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This Week On The Hill | The Nation

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Christopher Hayes

Christopher Hayes

Nation editor-at-large and host of MSNBC’s All In with Chris Hayes.

This Week On The Hill

From Greg Kaufmann, our weekly preview:

The war supplemental, FY10 budget hearings, and credit card reform -- those are the big-ticket items this week.

The House is expected to pass the $96.7 billion war supplemental. Senate Appropriations will take it up on Thursday. $84.5 billion is devoted to military and intelligence ops in Iraq and Afghanistan, and $10 billion for the State Department and USAID -- a split that flies in the face of the Petraeus counterinsurgency strategy which calls for 80% non-military and 20% military expenditures. (Today, participants in a National Call-In Day will ask their Representatives to fund alternatives to escalation and co-sponsor a bill demanding that President Obama provide an exit plan by the end of this year.)

It looks like a credit card reform bill will pass the Senate this week. It would keep companies from raising rates on people unless the borrower is 60 days late in making a minimum payment. That's a good change, although Senator Bernie Sanders continues to push a cap of 15 percent -- the same cap Congress has placed on credit union interest rates. He keeps hammering the point that the same banks taking bailout money are turning around and charging taxpayers exorbitant rates. Is anyone listening?

The House and Senate begin hearings on the FY10 budget -- 14 hearings in the House, 7 in the Senate. Defense Secretary Gates and Joint Chiefs Chair Adm. Michael Mullen will appear before the House and Senate Armed Services Committees on Wednesday and Thursday to defend the Pentagon's $534 billion budget request, and an additional $130 billion for Iraq/Afghanistan next year.

The Congressional Progressive Caucus has a lot going on this week. On Wednesday it holds its sixth forum on Afghanistan, this one on "Forging an International Diplomatic Strategy". This morning the CPC held a briefing on "Voices from the Frontlines of the Economic Crisis -- A Bold Agenda for Change". Thursday evening the Caucus holds a reception for Darcy Burner, the newly hired and first Executive Director of the American Progressive Caucus Policy Foundation. CPC Co-Chair Raúl Grijalva will testify at the House Education and Labor Committee hearing -- "America's Competitiveness through High School Reform" -- on the needs of Latino students and English Language Learners.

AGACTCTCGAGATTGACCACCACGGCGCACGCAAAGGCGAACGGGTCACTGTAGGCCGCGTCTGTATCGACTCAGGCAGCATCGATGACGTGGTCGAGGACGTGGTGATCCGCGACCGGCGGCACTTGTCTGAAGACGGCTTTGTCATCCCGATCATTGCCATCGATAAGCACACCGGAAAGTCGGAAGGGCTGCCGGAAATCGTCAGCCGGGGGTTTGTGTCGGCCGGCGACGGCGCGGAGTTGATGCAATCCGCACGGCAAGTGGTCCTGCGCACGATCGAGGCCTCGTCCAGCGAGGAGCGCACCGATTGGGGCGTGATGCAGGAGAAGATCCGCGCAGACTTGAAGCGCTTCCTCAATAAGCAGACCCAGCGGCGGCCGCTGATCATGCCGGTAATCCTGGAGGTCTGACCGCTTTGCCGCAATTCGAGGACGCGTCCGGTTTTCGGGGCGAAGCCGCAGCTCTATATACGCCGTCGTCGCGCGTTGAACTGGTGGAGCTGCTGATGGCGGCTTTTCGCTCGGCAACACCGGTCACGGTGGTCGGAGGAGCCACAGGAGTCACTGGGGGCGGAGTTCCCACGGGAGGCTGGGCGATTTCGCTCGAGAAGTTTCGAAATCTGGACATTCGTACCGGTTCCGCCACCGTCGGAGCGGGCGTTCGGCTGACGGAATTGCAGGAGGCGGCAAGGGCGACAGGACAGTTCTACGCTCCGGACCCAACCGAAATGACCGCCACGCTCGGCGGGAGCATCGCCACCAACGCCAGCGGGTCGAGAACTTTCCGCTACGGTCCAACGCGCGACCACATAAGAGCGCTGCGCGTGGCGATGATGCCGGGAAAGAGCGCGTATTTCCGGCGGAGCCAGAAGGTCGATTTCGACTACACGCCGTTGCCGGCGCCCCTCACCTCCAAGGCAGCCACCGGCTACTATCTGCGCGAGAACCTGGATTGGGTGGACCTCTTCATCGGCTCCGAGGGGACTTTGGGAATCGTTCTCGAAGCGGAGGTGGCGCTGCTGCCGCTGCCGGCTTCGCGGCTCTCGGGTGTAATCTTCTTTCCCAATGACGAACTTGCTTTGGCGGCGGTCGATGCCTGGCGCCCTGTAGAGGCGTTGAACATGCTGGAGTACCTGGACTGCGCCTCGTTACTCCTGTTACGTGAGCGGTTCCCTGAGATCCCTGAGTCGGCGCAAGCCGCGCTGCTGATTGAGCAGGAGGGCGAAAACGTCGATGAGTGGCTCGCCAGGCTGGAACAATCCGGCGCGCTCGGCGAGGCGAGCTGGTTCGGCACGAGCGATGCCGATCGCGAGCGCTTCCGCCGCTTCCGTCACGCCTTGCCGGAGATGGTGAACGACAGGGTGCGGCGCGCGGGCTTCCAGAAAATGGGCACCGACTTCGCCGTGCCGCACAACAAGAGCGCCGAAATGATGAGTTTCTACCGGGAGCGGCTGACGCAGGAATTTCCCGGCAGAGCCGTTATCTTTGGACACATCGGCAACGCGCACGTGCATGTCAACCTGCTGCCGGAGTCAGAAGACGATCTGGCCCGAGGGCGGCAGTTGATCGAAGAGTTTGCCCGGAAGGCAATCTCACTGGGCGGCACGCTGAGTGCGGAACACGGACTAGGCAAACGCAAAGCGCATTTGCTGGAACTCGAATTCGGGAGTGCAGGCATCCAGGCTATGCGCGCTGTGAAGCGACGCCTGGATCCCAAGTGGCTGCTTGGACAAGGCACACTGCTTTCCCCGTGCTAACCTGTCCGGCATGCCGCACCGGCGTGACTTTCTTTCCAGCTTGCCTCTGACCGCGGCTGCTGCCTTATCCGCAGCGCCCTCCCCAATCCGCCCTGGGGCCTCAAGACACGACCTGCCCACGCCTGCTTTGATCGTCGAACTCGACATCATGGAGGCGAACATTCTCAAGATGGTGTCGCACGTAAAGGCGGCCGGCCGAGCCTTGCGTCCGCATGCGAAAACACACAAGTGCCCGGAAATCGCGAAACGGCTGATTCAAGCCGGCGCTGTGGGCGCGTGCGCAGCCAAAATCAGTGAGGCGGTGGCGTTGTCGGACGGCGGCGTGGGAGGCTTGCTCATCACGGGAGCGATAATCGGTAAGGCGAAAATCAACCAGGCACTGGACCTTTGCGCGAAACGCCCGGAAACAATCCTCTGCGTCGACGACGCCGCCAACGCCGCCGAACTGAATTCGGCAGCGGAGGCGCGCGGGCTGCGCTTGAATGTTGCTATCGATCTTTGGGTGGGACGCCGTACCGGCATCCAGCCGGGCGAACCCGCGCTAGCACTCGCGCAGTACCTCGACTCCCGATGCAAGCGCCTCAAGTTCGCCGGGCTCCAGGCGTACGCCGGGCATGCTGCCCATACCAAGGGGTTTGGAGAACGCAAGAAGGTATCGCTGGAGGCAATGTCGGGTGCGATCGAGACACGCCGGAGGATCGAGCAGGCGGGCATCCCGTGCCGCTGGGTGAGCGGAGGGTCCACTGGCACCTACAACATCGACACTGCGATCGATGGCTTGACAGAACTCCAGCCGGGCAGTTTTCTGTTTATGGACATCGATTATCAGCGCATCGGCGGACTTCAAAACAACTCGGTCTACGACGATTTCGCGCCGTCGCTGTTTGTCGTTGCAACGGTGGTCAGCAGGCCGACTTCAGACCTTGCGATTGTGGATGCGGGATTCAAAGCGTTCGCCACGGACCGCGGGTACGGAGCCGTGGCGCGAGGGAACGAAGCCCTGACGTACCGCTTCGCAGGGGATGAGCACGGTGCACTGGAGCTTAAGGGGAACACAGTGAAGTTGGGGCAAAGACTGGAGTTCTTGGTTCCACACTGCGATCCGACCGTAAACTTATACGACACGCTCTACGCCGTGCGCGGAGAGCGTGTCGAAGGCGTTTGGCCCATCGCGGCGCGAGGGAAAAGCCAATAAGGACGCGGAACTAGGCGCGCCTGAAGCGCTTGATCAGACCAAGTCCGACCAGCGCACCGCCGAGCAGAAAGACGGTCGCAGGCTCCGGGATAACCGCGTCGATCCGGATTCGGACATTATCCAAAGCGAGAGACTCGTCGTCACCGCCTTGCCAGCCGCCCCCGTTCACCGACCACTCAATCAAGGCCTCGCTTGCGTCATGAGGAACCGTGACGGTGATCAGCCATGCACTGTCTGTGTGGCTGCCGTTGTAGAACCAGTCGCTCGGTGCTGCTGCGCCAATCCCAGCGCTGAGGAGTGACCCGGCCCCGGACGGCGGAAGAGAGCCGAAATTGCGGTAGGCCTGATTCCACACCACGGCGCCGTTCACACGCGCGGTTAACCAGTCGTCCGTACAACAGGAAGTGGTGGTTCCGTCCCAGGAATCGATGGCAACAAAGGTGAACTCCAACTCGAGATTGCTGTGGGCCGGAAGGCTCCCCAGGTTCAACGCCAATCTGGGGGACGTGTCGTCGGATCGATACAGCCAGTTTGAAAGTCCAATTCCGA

House Energy and Commerce Chair Henry Waxman hopes to mark up his energy and climate bill this week… still working out deals on free emissions credits and the renewable energy portfolio standard with fellow-Dems on the committee. Senate Energy and Natural Resources Committee continues its work on figuring on the siting intricacies for the national energy grid.

On Thursday the Senate Finance Committee looks at "Financing Comprehensive Health Care Reform". Yesterday, senators Baucus and Grassley released a report on policy options that includes a section on a public plan.

Other hearings: AIG and its CEO will surface for more abuse on Wednesday at the House Committee on Oversight and Government Reform's hearing "AIG: Where is the Taxpayer's Money Going?"

Sen. Sherrod Brown will chair a hearing Wednesday on "Manufacturing and the Credit Crisis". United Steelworkers President Leo Gerard is among the witnesses.

Senate Judiciary holds a hearing tomorrow on torture and the torture memos. Former FBI special agent Ali Soufan -- who interrogated Abu Zubaydah -- will testify.

Jimmy Carter and Tony Blair are in town to testify before John Kerry's Senate Foreign Relations Committee -- Carter's testifying today on "Energy Security" and Blair this Thursday on Middle East peace. Kerry will also hear from Obama's Af-Pak envoy, Richard Holbrooke, this morning. Last month he chaired a compelling hearing with veterans from Afghanistan during which he promised to ask the tough questions -- now is his chance.

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